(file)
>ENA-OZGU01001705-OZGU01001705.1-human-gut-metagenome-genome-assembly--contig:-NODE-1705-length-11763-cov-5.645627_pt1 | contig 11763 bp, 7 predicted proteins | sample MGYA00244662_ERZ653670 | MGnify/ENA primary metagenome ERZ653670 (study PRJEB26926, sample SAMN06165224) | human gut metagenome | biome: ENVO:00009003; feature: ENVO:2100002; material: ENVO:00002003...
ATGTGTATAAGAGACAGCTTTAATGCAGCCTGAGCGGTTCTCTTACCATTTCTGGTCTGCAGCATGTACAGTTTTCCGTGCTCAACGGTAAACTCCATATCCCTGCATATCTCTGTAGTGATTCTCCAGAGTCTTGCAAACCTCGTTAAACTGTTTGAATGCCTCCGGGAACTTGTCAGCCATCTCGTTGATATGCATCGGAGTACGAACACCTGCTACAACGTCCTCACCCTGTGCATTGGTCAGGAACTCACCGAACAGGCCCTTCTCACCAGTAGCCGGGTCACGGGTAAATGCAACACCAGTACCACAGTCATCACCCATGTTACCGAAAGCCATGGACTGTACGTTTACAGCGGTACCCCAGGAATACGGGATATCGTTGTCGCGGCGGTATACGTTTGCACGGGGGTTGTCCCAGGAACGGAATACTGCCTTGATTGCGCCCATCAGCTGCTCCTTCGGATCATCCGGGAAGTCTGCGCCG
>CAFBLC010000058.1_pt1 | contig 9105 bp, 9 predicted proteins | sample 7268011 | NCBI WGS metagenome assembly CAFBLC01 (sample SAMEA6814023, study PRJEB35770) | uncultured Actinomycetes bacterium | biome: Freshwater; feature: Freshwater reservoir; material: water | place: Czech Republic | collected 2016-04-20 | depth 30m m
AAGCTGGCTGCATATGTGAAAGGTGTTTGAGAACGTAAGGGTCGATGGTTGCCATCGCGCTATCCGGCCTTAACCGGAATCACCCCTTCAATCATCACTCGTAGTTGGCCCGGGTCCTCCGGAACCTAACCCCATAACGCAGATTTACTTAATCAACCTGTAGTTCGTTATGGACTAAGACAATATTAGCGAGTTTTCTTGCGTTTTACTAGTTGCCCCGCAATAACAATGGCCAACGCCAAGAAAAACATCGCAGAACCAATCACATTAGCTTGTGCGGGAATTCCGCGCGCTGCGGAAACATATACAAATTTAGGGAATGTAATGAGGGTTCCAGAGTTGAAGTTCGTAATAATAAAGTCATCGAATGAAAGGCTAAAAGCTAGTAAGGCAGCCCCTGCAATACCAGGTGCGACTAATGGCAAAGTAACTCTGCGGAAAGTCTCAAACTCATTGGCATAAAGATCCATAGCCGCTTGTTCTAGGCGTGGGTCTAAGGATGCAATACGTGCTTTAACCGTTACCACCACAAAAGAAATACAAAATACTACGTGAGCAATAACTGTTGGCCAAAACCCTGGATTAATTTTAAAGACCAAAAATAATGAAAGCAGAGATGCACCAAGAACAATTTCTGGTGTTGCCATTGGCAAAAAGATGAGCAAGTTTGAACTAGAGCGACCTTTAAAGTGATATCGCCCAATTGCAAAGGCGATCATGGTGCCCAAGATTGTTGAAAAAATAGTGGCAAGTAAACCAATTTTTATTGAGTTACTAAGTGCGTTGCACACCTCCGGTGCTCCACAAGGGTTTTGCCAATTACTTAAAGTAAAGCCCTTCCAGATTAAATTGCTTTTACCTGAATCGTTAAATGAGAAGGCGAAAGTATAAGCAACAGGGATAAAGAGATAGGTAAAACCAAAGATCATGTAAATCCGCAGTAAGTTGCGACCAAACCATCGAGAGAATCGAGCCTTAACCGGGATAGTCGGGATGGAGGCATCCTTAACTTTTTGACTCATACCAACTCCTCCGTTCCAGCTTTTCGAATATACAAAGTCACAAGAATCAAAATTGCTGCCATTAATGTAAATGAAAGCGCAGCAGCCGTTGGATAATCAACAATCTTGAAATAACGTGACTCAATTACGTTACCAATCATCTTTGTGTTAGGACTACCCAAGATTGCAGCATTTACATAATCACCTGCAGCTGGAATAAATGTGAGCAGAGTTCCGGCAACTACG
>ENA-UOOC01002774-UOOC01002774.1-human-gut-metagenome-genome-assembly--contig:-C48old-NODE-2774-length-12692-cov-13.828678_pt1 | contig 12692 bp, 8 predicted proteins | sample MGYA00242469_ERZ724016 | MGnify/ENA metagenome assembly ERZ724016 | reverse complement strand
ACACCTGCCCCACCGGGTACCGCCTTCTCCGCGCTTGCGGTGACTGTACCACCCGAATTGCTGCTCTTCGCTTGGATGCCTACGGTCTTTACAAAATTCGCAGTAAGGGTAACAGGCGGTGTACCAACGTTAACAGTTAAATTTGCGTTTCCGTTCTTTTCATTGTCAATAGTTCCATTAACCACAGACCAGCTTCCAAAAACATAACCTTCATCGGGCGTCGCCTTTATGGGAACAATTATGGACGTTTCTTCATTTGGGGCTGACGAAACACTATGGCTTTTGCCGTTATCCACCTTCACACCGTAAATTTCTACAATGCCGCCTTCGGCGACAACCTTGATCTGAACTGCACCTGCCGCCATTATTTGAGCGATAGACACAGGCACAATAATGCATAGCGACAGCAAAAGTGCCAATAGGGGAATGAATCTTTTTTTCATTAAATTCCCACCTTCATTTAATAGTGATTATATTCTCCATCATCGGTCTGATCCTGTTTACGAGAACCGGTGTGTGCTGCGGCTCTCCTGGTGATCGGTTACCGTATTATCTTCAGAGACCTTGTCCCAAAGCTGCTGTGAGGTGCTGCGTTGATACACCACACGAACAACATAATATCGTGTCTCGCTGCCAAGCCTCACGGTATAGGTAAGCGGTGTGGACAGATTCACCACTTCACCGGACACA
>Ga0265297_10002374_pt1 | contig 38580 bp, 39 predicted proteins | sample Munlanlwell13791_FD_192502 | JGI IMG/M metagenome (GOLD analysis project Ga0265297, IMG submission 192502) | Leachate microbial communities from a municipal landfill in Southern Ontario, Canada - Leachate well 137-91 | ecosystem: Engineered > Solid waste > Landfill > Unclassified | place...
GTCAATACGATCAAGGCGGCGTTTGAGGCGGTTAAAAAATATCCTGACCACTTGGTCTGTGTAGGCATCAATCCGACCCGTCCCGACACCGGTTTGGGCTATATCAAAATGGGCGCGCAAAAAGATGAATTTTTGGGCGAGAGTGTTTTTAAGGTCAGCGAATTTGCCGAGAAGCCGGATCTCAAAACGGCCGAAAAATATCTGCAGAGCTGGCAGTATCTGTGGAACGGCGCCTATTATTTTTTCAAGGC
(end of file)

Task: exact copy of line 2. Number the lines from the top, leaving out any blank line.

ATGTGTATAAGAGACAGCTTTAATGCAGCCTGAGCGGTTCTCTTACCATTTCTGGTCTGCAGCATGTACAGTTTTCCGTGCTCAACGGTAAACTCCATATCCCTGCATATCTCTGTAGTGATTCTCCAGAGTCTTGCAAACCTCGTTAAACTGTTTGAATGCCTCCGGGAACTTGTCAGCCATCTCGTTGATATGCATCGGAGTACGAACACCTGCTACAACGTCCTCACCCTGTGCATTGGTCAGGAACTCACCGAACAGGCCCTTCTCACCAGTAGCCGGGTCACGGGTAAATGCAACACCAGTACCACAGTCATCACCCATGTTACCGAAAGCCATGGACTGTACGTTTACAGCGGTACCCCAGGAATACGGGATATCGTTGTCGCGGCGGTATACGTTTGCACGGGGGTTGTCCCAGGAACGGAATACTGCCTTGATTGCGCCCATCAGCTGCTCCTTCGGATCATCCGGGAAGTCTGCGCCG